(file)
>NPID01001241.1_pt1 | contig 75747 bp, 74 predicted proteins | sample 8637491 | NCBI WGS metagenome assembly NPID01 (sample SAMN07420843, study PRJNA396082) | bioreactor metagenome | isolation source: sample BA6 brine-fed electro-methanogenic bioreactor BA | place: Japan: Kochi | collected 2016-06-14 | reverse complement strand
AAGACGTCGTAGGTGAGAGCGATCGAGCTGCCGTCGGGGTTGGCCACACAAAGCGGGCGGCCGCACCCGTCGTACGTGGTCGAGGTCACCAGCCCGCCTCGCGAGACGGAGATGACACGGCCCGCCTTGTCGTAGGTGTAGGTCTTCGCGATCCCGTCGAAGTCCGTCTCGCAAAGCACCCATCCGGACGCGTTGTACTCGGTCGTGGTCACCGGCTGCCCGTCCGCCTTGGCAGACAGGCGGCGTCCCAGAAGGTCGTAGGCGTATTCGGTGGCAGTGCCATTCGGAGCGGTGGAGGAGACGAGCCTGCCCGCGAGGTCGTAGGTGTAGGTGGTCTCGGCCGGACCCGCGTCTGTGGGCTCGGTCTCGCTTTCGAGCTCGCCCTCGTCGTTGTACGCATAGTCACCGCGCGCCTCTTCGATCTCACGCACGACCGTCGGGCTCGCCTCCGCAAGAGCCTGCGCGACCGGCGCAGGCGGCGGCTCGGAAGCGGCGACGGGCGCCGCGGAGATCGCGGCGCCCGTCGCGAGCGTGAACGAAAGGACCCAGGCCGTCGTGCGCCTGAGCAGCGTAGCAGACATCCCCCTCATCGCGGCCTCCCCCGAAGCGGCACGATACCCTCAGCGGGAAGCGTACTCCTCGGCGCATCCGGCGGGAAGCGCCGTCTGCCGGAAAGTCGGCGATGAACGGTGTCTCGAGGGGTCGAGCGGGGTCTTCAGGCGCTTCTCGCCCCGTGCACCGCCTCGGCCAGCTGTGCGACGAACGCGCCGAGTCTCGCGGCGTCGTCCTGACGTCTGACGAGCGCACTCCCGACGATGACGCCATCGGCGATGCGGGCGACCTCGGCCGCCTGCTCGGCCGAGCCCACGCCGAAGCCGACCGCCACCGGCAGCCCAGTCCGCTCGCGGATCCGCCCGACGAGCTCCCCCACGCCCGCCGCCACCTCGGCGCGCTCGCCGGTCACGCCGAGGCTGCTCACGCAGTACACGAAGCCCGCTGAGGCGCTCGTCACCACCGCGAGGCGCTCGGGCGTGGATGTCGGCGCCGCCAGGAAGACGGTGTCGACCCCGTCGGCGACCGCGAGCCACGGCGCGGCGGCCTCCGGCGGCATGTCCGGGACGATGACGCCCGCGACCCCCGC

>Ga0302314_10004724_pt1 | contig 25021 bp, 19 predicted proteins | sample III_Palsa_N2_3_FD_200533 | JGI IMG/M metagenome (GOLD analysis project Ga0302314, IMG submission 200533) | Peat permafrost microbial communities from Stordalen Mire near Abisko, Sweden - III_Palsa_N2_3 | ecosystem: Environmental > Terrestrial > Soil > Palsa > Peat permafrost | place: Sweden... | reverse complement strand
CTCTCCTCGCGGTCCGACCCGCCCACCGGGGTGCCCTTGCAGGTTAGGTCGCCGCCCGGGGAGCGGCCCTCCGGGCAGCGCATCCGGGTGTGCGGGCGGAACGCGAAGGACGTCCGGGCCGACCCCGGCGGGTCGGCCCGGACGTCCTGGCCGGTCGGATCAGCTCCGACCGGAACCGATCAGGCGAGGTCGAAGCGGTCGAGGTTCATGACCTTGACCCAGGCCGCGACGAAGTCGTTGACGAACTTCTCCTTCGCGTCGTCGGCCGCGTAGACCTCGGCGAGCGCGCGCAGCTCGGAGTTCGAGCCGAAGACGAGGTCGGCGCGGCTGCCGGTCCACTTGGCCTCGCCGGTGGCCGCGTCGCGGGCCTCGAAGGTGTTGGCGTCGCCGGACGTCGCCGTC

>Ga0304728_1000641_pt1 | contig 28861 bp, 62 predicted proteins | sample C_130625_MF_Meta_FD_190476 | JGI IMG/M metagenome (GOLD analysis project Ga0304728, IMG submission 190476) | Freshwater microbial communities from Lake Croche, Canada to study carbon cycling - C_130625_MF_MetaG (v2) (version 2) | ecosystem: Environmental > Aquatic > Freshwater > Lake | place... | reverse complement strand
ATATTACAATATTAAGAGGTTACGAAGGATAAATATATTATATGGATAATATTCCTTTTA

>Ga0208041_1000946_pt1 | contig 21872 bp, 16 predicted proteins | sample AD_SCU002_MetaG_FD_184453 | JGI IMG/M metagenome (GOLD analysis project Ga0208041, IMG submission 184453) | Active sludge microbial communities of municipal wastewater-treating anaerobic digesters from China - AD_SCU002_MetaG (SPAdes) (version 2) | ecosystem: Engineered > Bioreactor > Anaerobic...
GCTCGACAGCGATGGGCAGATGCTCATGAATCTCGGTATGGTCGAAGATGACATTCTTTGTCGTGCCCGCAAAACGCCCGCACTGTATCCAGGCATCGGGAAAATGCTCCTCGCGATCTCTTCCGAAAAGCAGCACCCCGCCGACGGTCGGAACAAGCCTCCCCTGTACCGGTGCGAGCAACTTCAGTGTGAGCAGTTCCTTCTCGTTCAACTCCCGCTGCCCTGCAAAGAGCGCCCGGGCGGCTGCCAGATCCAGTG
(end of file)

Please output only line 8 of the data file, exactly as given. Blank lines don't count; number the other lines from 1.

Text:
GCTCGACAGCGATGGGCAGATGCTCATGAATCTCGGTATGGTCGAAGATGACATTCTTTGTCGTGCCCGCAAAACGCCCGCACTGTATCCAGGCATCGGGAAAATGCTCCTCGCGATCTCTTCCGAAAAGCAGCACCCCGCCGACGGTCGGAACAAGCCTCCCCTGTACCGGTGCGAGCAACTTCAGTGTGAGCAGTTCCTTCTCGTTCAACTCCCGCTGCCCTGCAAAGAGCGCCCGGGCGGCTGCCAGATCCAGTG